The Minister for Health & Children has overall responsibility for the general food labelling legislation. Responsibility for the enforcement of this legislation rests with the Food Safety Authority of Ireland (F.S.A.I.). This is done through service contracts with other relevant agencies, including the Health Service Executive, the Local Authority Veterinary Service and my Department.
My Department had taken steps to try to introduce origin labelling for meats other than beef, which is already subject to specific legislation since September 2000. In conjunction with the Department of Health and Children my Department drafted regulations that would require the country of origin to be indicated on pigmeat, poultry and sheepmeat. This was notified to the EU Commission in December 2007 as required by legislation. The Commission was not prepared to adopt the draft regulations in their present format on the grounds that the proposed legislation is not in compliance with EU food labelling regulations. The Commission's main contention is that only harmonised rules with EU-wide applicability may be applied to food labelling other than in exceptional circumstances.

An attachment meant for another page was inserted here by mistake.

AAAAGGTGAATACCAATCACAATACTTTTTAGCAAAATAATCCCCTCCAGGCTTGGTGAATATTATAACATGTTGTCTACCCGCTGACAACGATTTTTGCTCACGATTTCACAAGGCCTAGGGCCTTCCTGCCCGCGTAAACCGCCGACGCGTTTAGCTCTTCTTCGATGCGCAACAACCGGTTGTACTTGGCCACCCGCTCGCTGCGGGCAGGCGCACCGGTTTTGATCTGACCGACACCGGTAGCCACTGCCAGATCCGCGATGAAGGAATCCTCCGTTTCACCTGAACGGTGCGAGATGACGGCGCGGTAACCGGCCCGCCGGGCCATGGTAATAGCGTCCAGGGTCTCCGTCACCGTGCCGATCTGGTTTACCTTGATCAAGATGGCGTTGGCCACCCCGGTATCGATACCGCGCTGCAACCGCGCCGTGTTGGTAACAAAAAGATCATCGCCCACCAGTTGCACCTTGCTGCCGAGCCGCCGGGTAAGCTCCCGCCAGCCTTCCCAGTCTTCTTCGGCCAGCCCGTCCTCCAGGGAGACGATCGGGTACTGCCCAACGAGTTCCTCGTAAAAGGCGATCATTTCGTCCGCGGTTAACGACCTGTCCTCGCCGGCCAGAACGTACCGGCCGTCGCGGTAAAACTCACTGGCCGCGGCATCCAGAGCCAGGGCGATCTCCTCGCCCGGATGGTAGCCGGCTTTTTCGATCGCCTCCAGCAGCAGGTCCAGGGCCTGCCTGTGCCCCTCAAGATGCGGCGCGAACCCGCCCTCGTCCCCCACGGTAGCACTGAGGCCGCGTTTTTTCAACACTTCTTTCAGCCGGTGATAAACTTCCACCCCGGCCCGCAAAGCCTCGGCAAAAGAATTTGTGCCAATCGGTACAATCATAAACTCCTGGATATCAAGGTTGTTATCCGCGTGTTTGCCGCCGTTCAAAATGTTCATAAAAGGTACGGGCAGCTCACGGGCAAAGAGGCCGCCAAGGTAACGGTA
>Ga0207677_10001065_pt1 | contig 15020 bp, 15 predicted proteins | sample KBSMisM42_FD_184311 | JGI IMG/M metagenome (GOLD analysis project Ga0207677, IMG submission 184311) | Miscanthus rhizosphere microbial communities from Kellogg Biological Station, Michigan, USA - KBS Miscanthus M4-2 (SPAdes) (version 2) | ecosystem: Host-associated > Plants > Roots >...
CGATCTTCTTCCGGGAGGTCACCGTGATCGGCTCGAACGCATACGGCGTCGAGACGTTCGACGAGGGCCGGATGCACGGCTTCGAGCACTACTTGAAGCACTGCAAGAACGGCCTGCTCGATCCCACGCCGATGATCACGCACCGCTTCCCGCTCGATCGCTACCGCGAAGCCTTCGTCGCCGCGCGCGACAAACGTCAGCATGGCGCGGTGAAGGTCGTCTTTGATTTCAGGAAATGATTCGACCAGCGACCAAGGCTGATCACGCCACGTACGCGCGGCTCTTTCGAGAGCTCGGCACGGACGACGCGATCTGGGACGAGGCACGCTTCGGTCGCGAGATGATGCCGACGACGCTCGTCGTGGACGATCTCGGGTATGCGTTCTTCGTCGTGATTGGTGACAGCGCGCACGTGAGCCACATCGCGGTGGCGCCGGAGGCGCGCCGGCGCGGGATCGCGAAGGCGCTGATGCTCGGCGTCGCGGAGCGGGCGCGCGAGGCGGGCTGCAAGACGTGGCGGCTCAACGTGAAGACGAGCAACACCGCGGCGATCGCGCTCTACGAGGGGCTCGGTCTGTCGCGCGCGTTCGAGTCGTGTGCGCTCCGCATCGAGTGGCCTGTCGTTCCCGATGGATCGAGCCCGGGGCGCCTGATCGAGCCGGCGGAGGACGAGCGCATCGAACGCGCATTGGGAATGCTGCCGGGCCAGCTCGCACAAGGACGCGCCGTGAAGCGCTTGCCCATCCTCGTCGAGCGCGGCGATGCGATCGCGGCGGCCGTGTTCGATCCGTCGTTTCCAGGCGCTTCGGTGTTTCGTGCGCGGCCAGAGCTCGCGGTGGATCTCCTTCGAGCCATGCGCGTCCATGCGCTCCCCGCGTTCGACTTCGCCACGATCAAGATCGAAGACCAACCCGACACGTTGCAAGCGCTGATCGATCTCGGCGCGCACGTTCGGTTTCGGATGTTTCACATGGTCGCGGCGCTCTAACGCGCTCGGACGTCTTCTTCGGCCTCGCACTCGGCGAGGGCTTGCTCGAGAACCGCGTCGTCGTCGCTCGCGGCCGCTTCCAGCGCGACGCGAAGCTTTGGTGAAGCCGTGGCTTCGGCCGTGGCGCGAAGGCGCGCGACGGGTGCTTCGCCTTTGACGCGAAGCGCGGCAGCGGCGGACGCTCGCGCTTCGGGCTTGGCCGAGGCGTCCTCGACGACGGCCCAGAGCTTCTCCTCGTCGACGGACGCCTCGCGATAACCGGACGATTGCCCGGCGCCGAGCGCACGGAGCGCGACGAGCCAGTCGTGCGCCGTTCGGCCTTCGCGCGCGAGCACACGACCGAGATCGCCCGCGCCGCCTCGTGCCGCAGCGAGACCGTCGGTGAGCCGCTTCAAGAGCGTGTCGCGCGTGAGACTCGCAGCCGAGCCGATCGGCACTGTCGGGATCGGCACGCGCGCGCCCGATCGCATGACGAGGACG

Under the general labelling Directive (2000/13/EC), the place of origin of the foodstuff must be given only if its absence might mislead the consumer to a material degree. The European Commission is currently undertaking a major review of all food labelling legislation. In this context the Commission has prepared draft revised labelling regulations, which were discussed at Council Working Party level in Brussels on 8 December. The Department of Health and Children represented Ireland at these meetings and I understand that the next meeting is scheduled for 11th January 2010. Products carrying the Bord Bia quality assurance label provide consumers with assurance on product origin.